I wonder if the reason why people are less likely to change their political views (or any views) is because we might speak to our audience in a smug, hateful, condescending manner that serves to shame the opposition. When people feel attacked, they are less likely to listen to our point of view. How do people change or have the desire to re-evaluate their long-held beliefs in that kind of toxic unsupportive environment? We can’t really expect people to change while we yell at them and say (explicitly or implicitly) they are stupid, right? Because that is what a lot of political, philosophical and health related posts do. I’m smart; you’re dumb. These kind of posts serve to make people feel bad about themselves. And this can make them angry at the poster. And angry people are the last to sympathize with different opinions.
In any event, if we are concerned about changing others, we need to speak to our audience in such a way that they feel validated, supported and understood for where they are. Because, look at it this way, we were once ignorant ourselves probably at some point on our human journey and we probably are still ignorant if we are honest with ourselves. There is so much to learn and sometimes we are overwhelmed and aren’t ready for every message — even if we think we already know it all. We don’t. Are we mad at the old versions of ourselves that were once fooled? If we are, then we might project that self-loathing behavior outward. If anything, knowing that we have ‘been there’ should create humility and empathy for others, but it won’t if we are still mad at the older naive version of ourselves.
We have to be not only respectful, but sincere as well in how we promote our message. If we cannot be genuinely kind in the delivery of our message, we probably are just looking to vent, and sometimes might think our vents of rage and guilt-inducing rhetoric might make some submit to our will. But how often does that happen?
Do we want to vent or do we want to create an environment for change? This is the question we probably should ask ourselves. What we put out there, we get back. If our energy is negative, people will pick up on it and become defensive. If the energy of our message is delivered in a thoughtful manner, people will pick up on that and might be more likely to read the whole post. And that is what we want. We want readers who will at least LISTEN which creates a probability of entertaining new ideas. People cannot do this if we are putting them down.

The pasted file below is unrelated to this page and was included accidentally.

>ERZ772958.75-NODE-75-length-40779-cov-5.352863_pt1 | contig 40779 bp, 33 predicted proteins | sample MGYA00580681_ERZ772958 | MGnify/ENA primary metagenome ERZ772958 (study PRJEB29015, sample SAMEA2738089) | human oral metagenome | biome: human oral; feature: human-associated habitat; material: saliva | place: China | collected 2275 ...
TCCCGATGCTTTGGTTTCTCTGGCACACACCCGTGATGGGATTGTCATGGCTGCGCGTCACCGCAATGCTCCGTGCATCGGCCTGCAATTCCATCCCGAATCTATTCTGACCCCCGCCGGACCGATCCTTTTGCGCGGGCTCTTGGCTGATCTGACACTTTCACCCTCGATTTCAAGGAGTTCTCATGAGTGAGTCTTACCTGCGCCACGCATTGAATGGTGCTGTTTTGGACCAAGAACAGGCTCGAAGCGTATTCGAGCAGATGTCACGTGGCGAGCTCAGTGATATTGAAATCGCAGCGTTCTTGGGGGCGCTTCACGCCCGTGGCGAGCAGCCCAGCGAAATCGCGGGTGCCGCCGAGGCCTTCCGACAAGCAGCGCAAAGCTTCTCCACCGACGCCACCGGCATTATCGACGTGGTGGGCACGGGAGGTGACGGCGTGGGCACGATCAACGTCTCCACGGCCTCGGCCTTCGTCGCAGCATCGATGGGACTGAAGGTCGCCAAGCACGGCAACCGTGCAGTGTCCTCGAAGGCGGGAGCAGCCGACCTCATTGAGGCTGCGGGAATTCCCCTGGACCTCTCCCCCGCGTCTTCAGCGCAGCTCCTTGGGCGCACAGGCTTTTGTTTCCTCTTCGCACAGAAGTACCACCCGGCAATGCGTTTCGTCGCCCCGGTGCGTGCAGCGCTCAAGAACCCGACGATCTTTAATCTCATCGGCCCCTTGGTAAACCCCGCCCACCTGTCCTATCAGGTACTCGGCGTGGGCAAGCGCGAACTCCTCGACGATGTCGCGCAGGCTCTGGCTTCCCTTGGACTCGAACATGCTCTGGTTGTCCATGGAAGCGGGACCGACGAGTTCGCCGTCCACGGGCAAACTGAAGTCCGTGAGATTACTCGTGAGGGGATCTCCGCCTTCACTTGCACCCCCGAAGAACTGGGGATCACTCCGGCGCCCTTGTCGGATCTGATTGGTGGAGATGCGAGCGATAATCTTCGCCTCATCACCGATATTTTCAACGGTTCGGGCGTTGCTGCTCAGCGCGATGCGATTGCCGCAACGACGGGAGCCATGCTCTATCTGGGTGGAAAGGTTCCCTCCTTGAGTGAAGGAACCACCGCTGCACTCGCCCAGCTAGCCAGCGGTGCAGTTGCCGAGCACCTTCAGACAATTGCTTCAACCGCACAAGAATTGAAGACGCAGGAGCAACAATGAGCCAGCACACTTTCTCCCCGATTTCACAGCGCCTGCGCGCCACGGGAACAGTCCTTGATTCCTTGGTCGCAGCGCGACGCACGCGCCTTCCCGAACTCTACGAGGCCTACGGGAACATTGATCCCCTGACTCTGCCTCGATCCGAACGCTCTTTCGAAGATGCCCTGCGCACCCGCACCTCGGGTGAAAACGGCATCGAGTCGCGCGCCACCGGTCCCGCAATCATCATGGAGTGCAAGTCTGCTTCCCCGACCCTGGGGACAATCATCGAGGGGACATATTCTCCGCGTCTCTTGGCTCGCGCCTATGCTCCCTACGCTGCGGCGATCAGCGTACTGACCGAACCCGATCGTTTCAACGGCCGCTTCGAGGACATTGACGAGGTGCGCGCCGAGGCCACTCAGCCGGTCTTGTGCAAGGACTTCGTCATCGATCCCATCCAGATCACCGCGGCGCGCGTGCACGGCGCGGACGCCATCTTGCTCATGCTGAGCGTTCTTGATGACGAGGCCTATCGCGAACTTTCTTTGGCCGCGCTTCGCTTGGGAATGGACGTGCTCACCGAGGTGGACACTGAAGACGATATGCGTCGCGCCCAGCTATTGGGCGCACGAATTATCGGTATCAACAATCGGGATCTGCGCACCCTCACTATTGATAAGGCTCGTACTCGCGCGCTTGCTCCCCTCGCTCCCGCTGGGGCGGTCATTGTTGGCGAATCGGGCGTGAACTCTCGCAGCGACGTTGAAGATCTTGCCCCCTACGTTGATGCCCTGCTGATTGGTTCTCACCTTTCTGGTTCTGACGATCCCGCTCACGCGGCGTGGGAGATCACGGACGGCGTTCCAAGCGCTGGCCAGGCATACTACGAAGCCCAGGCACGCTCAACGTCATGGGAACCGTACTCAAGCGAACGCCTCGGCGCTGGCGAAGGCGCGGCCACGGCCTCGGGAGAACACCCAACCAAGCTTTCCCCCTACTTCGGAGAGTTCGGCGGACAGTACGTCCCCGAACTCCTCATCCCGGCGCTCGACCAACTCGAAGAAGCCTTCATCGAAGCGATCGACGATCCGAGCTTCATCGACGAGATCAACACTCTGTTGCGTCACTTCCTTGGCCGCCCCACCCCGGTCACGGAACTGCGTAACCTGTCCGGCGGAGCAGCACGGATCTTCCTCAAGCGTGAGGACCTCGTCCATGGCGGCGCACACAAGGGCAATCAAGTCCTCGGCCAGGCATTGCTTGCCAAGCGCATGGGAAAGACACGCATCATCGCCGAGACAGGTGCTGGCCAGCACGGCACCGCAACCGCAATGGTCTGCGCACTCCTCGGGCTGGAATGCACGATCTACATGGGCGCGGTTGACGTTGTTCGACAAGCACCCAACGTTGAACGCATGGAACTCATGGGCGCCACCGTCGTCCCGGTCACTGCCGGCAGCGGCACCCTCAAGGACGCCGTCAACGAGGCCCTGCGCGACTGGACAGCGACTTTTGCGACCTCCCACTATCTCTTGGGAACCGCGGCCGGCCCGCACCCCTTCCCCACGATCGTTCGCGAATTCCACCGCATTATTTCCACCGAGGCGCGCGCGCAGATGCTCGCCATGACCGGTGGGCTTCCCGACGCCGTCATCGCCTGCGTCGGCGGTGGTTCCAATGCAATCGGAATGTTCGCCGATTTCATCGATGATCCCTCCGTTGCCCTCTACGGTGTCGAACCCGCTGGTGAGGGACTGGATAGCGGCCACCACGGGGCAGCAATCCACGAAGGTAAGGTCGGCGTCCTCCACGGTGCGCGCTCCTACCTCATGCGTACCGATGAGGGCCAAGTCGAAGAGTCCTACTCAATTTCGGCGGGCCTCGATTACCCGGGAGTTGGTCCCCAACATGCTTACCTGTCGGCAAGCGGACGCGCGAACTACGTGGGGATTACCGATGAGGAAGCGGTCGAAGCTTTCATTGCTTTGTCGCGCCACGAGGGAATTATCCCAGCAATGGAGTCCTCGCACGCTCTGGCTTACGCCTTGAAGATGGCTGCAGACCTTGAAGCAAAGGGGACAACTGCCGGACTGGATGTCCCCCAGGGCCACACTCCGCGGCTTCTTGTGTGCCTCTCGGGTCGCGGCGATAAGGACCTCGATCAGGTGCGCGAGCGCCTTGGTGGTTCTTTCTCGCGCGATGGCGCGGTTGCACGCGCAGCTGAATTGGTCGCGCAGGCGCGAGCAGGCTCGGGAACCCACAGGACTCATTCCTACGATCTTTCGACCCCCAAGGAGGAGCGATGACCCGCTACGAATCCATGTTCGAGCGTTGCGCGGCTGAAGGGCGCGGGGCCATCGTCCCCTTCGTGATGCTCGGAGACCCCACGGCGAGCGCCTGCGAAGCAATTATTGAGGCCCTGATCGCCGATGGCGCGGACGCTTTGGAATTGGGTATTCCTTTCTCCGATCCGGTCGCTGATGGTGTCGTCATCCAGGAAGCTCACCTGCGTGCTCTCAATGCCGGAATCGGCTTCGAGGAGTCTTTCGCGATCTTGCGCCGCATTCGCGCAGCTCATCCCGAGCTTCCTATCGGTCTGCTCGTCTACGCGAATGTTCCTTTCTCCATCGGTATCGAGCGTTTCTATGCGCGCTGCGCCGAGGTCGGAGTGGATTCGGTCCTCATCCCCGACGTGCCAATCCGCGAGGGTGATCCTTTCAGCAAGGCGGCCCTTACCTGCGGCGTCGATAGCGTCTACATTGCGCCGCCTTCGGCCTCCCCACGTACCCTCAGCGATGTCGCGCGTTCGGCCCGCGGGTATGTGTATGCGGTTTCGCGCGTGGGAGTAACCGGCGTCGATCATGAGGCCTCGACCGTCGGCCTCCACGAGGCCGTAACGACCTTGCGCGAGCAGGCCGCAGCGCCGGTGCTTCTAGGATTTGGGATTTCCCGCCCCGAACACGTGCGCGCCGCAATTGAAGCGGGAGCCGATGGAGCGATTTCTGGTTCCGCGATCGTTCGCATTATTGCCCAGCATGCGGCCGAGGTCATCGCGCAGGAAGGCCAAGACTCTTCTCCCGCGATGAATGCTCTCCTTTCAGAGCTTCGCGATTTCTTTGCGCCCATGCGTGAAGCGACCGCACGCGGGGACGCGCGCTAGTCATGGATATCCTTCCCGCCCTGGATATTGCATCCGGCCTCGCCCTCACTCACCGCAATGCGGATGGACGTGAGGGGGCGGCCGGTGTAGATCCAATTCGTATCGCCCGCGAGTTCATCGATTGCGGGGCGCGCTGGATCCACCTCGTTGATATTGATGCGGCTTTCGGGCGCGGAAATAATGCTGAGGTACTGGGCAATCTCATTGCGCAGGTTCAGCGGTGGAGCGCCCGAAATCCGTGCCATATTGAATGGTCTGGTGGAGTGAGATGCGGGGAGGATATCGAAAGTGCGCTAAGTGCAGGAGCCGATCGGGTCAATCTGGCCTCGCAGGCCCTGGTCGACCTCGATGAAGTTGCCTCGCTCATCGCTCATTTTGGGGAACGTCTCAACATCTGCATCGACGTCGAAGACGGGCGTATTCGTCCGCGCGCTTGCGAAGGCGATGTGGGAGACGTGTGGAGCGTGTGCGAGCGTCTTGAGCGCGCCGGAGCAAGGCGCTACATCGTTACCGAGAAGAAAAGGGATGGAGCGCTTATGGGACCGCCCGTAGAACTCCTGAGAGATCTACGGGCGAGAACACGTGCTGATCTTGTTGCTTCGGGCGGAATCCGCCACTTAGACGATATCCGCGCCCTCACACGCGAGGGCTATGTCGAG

Hot topics create anger. Anger obfuscates reason. And that anger creates more division. More division means we are feeding the very establishment players we think we are against. They LOVE division. Division makes us weak and distracted while we ignore the real enemies.
I get the anger and the frustration. Most of us might be feeling impatient because we have this belief that it’s the other team’s fault that the world might be headed for ruin. So, we have to blame someone, right? Blaming is at the very core of the victim mentality. If we play the victim and continue to blame our own peers for ruining what we think is “our country” or “our world”, we are creating the very political atmosphere we are against. Ironic, isn’t it?
It’s time to be humble. It’s time to see our OWN responsibility in the game. It’s time to really look at our roles in this. If we really look deeply at ourselves, we might come to the conclusion that we’re all in this together.
We’ve seen how politicians behave during debates. Are we happy with that behavior? And if we aren’t, why reproduce it among our own peers? Politicians aren’t the only ones building walls…..